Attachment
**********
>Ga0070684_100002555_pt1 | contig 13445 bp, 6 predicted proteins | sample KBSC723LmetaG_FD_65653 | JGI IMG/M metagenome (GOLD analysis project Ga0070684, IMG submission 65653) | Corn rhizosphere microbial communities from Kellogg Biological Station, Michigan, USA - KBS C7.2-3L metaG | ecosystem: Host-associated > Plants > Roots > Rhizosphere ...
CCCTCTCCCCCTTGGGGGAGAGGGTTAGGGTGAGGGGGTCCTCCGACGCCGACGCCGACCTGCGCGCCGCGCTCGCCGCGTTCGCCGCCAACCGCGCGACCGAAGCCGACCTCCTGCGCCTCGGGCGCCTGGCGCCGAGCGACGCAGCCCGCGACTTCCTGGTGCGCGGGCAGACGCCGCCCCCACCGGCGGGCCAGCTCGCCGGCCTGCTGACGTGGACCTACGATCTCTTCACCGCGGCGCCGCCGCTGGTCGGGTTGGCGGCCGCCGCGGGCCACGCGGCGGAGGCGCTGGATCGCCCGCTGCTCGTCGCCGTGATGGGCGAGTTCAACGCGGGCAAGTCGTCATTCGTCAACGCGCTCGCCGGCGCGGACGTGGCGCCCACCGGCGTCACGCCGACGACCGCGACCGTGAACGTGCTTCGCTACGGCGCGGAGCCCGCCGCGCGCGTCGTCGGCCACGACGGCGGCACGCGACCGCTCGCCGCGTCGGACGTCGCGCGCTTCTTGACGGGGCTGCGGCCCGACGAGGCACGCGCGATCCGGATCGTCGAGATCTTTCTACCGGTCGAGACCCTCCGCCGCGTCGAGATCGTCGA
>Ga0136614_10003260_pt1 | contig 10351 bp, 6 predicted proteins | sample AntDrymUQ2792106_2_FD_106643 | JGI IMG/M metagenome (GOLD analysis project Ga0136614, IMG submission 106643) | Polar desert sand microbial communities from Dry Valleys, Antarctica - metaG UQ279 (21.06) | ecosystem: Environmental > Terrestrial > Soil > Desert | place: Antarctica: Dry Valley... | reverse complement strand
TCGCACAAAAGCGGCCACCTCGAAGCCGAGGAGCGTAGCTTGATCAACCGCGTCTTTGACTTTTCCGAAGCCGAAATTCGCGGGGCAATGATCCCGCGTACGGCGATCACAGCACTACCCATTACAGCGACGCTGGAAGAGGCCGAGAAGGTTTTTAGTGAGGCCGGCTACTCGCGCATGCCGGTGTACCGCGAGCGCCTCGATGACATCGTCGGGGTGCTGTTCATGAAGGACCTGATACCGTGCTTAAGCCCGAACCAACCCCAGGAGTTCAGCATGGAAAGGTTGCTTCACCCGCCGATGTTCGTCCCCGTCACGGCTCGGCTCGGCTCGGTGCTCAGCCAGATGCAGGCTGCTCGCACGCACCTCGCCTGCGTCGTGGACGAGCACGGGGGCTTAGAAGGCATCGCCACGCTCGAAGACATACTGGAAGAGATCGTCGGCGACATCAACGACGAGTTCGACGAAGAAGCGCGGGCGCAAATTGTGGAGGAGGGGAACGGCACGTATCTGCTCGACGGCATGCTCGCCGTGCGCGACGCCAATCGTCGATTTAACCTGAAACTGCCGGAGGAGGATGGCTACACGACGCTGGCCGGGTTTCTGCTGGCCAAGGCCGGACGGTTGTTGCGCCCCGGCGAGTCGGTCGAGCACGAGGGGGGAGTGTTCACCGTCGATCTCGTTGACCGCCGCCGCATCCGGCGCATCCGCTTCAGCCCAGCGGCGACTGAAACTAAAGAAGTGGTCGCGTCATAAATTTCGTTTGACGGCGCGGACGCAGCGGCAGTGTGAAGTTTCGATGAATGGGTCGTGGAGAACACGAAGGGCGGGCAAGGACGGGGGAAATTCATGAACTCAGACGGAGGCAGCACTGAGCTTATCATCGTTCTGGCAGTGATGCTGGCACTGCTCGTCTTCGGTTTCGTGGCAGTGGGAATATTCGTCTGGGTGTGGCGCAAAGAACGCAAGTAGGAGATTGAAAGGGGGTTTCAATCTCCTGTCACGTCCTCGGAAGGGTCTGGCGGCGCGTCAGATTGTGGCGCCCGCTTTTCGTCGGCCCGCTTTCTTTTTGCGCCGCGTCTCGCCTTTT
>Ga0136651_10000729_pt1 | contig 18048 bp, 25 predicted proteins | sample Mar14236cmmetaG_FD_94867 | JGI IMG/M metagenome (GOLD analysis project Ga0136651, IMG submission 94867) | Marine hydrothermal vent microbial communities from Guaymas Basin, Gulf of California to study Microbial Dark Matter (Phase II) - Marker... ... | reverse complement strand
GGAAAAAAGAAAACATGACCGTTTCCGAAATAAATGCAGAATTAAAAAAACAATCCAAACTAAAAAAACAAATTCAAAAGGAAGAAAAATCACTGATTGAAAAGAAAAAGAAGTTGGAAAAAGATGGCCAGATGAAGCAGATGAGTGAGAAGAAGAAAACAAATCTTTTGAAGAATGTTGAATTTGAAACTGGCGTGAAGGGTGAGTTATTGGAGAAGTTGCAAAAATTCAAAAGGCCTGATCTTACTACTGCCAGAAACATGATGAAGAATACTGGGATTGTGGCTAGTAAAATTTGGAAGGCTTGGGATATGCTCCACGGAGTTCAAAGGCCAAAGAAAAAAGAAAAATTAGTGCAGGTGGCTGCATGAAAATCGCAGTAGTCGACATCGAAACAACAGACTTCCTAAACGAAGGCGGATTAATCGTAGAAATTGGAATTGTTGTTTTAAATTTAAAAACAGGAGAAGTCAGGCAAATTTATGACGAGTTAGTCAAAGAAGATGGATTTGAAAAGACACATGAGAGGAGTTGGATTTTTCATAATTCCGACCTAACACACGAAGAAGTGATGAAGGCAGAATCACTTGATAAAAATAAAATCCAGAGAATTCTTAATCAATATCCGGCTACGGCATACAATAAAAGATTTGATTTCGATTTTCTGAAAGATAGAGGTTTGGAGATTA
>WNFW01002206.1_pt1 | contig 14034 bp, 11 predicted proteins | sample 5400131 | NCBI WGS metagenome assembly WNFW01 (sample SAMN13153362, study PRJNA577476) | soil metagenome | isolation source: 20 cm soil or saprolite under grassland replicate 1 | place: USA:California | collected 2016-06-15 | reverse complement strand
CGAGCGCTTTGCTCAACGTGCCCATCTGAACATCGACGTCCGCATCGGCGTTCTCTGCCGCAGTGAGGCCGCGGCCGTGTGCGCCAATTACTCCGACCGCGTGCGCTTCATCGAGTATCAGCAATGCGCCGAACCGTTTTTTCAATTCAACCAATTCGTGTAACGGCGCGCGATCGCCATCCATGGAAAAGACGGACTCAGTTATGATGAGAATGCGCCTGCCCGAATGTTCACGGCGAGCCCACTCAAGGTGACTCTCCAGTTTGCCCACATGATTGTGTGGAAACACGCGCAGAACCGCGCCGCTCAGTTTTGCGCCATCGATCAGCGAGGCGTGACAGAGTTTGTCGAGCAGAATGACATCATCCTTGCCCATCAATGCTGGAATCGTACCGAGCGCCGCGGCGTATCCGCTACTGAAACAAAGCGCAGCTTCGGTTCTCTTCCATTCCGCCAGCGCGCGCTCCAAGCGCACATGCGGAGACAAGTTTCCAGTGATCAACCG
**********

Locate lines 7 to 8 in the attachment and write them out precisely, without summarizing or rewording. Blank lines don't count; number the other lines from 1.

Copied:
>WNFW01002206.1_pt1 | contig 14034 bp, 11 predicted proteins | sample 5400131 | NCBI WGS metagenome assembly WNFW01 (sample SAMN13153362, study PRJNA577476) | soil metagenome | isolation source: 20 cm soil or saprolite under grassland replicate 1 | place: USA:California | collected 2016-06-15 | reverse complement strand
CGAGCGCTTTGCTCAACGTGCCCATCTGAACATCGACGTCCGCATCGGCGTTCTCTGCCGCAGTGAGGCCGCGGCCGTGTGCGCCAATTACTCCGACCGCGTGCGCTTCATCGAGTATCAGCAATGCGCCGAACCGTTTTTTCAATTCAACCAATTCGTGTAACGGCGCGCGATCGCCATCCATGGAAAAGACGGACTCAGTTATGATGAGAATGCGCCTGCCCGAATGTTCACGGCGAGCCCACTCAAGGTGACTCTCCAGTTTGCCCACATGATTGTGTGGAAACACGCGCAGAACCGCGCCGCTCAGTTTTGCGCCATCGATCAGCGAGGCGTGACAGAGTTTGTCGAGCAGAATGACATCATCCTTGCCCATCAATGCTGGAATCGTACCGAGCGCCGCGGCGTATCCGCTACTGAAACAAAGCGCAGCTTCGGTTCTCTTCCATTCCGCCAGCGCGCGCTCCAAGCGCACATGCGGAGACAAGTTTCCAGTGATCAACCG